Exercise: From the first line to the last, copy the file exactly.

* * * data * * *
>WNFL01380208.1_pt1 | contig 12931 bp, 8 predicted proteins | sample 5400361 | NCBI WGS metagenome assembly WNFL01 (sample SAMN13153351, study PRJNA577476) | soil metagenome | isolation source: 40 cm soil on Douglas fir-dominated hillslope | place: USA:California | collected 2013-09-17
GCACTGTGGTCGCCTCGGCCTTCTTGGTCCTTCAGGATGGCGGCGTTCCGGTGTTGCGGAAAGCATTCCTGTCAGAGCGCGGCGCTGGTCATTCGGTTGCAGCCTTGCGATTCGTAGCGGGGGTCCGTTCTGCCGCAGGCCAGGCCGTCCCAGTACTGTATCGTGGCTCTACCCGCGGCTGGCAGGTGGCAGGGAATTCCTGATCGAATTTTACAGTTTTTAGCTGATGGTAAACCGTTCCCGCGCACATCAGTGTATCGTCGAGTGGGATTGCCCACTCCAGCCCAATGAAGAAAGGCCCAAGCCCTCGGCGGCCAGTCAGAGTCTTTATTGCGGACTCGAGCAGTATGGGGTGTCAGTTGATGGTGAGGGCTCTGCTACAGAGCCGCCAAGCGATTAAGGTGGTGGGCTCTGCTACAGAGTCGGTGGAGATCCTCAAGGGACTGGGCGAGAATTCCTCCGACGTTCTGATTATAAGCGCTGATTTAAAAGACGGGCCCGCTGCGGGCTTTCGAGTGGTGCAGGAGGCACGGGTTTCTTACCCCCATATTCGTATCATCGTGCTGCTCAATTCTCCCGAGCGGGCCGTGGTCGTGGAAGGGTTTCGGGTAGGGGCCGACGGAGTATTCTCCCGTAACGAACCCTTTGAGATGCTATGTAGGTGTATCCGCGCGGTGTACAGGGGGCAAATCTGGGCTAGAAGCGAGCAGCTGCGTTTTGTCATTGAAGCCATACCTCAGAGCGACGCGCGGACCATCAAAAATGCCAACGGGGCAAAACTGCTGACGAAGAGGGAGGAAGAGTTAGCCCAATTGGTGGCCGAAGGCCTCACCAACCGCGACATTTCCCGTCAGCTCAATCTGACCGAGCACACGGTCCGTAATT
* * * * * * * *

>WNFL01380208.1_pt1 | contig 12931 bp, 8 predicted proteins | sample 5400361 | NCBI WGS metagenome assembly WNFL01 (sample SAMN13153351, study PRJNA577476) | soil metagenome | isolation source: 40 cm soil on Douglas fir-dominated hillslope | place: USA:California | collected 2013-09-17
GCACTGTGGTCGCCTCGGCCTTCTTGGTCCTTCAGGATGGCGGCGTTCCGGTGTTGCGGAAAGCATTCCTGTCAGAGCGCGGCGCTGGTCATTCGGTTGCAGCCTTGCGATTCGTAGCGGGGGTCCGTTCTGCCGCAGGCCAGGCCGTCCCAGTACTGTATCGTGGCTCTACCCGCGGCTGGCAGGTGGCAGGGAATTCCTGATCGAATTTTACAGTTTTTAGCTGATGGTAAACCGTTCCCGCGCACATCAGTGTATCGTCGAGTGGGATTGCCCACTCCAGCCCAATGAAGAAAGGCCCAAGCCCTCGGCGGCCAGTCAGAGTCTTTATTGCGGACTCGAGCAGTATGGGGTGTCAGTTGATGGTGAGGGCTCTGCTACAGAGCCGCCAAGCGATTAAGGTGGTGGGCTCTGCTACAGAGTCGGTGGAGATCCTCAAGGGACTGGGCGAGAATTCCTCCGACGTTCTGATTATAAGCGCTGATTTAAAAGACGGGCCCGCTGCGGGCTTTCGAGTGGTGCAGGAGGCACGGGTTTCTTACCCCCATATTCGTATCATCGTGCTGCTCAATTCTCCCGAGCGGGCCGTGGTCGTGGAAGGGTTTCGGGTAGGGGCCGACGGAGTATTCTCCCGTAACGAACCCTTTGAGATGCTATGTAGGTGTATCCGCGCGGTGTACAGGGGGCAAATCTGGGCTAGAAGCGAGCAGCTGCGTTTTGTCATTGAAGCCATACCTCAGAGCGACGCGCGGACCATCAAAAATGCCAACGGGGCAAAACTGCTGACGAAGAGGGAGGAAGAGTTAGCCCAATTGGTGGCCGAAGGCCTCACCAACCGCGACATTTCCCGTCAGCTCAATCTGACCGAGCACACGGTCCGTAATT